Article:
http://www.usdoj.gov/criminal/cybercrime/wiretap2510_2522.htm [usdoj.gov]
or Chapter 121
http://www.usdoj.gov/criminal/cybercrime/ECPA2701_2712.htm [usdoj.gov]
of this title for any person --
(i) to intercept or access an electronic
communication made through an electronic
communication system that is configured so that such
electronic communication is readily accessible to
the general public;
2510. Definitions
(16) "readily accessible to the general public"
means, with respect to a radio communication, that
such communication is not --
(A) scrambled or encrypted ;
(B) transmitted using modulation techniques whose
essential parameters have been withheld from the
public with the intention of preserving the privacy
of such communication;
(C) carried on a subcarrier or other signal
subsidiary to a radio transmission;
(D) transmitted over a communication system provided
by a common carrier, unless the communication is a
tone only paging system communication; or
(E) transmitted on frequencies allocated under part
25
http://www.access.gpo.gov/nara/cfr/waisidx_04/47cfr25_04.html [gpo.gov] ,
subpart D
http://edocket.access.gpo.gov/cfr_2004/octqtr/47cfr74.401.htm [gpo.gov] ,
E
http://edocket.access.gpo.gov/cfr_2004/octqtr/47cfr74.501.htm [gpo.gov] ,
or F
http://edocket.access.gpo.gov/cfr_2004/octqtr/47cfr74.600.htm [gpo.gov]
of part 74
http://www.access.gpo.gov/nara/cfr/waisidx_04/47cfr74_04.html [gpo.gov] ,
or part 94 http://wireless.fcc.gov/rules.html [fcc.gov] of the
Rules of the Federal Communications Commission
http://wireless.fcc.gov/rules.html [fcc.gov] , unless, in the
case of a communication transmitted on a frequency
allocated under part 74
http://www.access.gpo.gov/nara/cfr/waisidx_04/47cfr74_04.html [gpo.gov]
that is not exclusively allocated to broadcast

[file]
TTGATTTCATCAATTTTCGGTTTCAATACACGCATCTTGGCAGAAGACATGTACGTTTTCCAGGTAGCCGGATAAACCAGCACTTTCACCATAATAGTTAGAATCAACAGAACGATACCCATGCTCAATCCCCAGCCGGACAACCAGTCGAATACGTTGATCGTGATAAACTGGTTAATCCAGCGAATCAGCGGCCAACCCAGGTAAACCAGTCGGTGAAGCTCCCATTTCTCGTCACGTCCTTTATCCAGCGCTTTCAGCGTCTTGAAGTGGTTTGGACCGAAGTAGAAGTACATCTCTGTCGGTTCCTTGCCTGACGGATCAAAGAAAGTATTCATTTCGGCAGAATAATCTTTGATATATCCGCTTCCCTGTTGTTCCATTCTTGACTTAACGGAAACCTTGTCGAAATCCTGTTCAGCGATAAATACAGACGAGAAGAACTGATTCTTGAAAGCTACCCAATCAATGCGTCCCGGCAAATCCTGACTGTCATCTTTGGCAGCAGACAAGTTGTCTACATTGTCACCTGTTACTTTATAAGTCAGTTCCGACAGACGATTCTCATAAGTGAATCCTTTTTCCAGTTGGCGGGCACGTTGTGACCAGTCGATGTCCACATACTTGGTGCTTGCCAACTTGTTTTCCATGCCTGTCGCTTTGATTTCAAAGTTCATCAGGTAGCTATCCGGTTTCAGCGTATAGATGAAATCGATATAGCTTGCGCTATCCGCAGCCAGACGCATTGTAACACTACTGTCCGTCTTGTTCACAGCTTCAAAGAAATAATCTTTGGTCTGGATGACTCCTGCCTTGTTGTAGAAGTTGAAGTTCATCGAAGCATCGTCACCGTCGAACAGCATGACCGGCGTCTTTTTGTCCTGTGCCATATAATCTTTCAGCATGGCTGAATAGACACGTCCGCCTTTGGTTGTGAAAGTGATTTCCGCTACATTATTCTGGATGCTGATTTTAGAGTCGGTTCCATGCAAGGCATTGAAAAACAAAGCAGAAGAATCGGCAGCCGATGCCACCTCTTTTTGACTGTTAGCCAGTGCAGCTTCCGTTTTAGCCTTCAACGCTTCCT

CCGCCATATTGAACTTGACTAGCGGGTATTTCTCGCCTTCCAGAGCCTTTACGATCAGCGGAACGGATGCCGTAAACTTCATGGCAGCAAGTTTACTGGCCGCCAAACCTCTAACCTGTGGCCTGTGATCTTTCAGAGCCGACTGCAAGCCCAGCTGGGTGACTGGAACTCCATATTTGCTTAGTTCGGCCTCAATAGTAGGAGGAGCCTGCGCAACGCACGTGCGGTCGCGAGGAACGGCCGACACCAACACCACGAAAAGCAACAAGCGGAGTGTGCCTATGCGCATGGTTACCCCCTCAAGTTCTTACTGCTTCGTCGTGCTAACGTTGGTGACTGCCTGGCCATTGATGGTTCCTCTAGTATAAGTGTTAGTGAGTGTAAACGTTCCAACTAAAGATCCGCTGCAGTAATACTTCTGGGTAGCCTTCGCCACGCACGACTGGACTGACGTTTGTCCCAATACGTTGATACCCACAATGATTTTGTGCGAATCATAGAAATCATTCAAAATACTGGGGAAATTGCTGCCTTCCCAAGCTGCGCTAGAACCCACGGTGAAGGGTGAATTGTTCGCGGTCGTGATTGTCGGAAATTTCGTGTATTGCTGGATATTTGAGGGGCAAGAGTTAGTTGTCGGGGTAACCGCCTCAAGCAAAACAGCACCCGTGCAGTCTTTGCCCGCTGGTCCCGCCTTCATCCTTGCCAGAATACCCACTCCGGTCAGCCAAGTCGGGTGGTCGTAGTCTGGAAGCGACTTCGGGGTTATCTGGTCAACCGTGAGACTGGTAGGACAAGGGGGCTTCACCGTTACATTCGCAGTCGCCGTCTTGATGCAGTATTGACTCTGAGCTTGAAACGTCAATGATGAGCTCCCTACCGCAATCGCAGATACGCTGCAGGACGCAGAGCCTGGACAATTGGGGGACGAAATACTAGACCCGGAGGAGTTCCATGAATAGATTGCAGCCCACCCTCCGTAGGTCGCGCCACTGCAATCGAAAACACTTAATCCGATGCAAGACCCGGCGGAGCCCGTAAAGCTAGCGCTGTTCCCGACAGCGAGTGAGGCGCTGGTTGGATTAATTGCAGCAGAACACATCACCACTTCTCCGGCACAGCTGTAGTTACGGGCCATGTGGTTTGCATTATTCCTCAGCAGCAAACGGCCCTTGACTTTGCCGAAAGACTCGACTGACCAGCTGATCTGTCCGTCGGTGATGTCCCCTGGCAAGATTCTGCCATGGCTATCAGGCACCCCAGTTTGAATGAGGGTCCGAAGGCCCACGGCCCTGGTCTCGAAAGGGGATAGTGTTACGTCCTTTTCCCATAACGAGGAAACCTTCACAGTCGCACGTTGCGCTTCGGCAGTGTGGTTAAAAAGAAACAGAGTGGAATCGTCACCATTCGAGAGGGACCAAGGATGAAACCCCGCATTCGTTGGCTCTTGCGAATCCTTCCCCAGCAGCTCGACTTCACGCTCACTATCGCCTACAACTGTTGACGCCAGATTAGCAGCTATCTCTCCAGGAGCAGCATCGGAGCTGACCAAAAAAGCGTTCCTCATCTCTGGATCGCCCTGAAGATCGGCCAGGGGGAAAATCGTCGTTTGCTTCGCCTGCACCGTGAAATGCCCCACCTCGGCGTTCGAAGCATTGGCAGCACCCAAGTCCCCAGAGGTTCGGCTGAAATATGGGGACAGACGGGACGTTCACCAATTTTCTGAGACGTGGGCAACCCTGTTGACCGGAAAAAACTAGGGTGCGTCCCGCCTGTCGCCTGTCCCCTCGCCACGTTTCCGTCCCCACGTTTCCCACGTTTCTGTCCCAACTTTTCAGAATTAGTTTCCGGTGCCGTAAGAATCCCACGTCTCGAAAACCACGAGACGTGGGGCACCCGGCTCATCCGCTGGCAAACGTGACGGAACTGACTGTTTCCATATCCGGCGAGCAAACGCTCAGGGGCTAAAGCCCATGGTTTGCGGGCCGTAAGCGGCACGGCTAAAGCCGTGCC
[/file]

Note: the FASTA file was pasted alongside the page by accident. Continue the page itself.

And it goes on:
auxiliary services, the communication is a two-way
voice communication by radio; [The unlicensed
spectrum used by Wi-Fi
http://en.wikipedia.org/wiki/IEEE_802.11 [wikipedia.org] is ruled by
part 15
http://www.access.gpo.gov/nara/cfr/waisidx_04/47cfr15_04.html [gpo.gov] . ]

IPO press releases.. (1)

quarrel (194077) | more than 6 years ago | (#21373755)

In other news, 54% of companies that are about to IPO [independent.co.uk] put out an excessive number of press releases with dubious studies that might get them attention.

Take everything with a grain of salt.

--Q

I though I had security through obscurity (1)

Brianwa (692565) | more than 6 years ago | (#21373759)

My house is pretty far from the street. I figured that since I can't even access the network from across the house, there there should be no problem with other people using it. Then my friend downloaded a file onto his laptop as we left the neighborhood... oops. I suppose I should do something about the unsecured Windows boxes in my house.

Eh -- too pejorative (1)

timothy (36799) | more than 6 years ago | (#21373769)

I bet a lot of people "admit" to "breaking the law" by exceeding posted speed limits, too. (Piggybacking Wi-Fi isn't always against the law, though, anyhow.)

Also, many people admit to reading sections of books at bookstores *even while not actively sipping coffee from an in-store cafe.* (Scandalous!)

Lots of people intentionally share their wireless access points, and have no objection to casual use by others. (Other's *do* mind, whether or not they bother to encrypt or contain their signal. Not saying otherwise.)

Some ISPs object, others don't care, others actively encourage it.

I know I've sometimes found directions when lost by finding an unsecured WiFi connection and firing up google maps. Do I feel especially bad about that? No, not really. I also don't feel bad about the several times I've used freely supplied, tax-funded wireless access points at libraries and some municipal buildings.

When I'm again earning money (rather than hemorrhaging it in the form of tuition), I intend to have at least some degree of accessible wireless from my home that others can use for quick connections. NoCatAuth (which I haven't looked at in a few years) seems like a smart way to set this up. I'd *like* people to be able to pop a quick email through a random wifi connection I provide, and I'd like to be able to find the same if I'm visiting another city.

Is it possible for Bad People to do Bad Things with unsecured wireless, like trigger IEDs spread misleading information through personal ads, and upload delicious recipes to North Korea? Sure, I guess -- just like it's possible for matches to be used to start forest fires. Context is everything. To assume that piggyback use is nefarious, or harmful, or universally unwanted, is silly.

timothy

 

Interesting (1)

renegadesx (977007) | more than 6 years ago | (#21373783)

"Use WEP and turn your computer off, that way no matter what your computer cant be hacked of its switched off" -- Nintendo's OFFICIAL justification for not including WPA support on the Nintendo DS

They no comment on the threat of WiFi piggy backing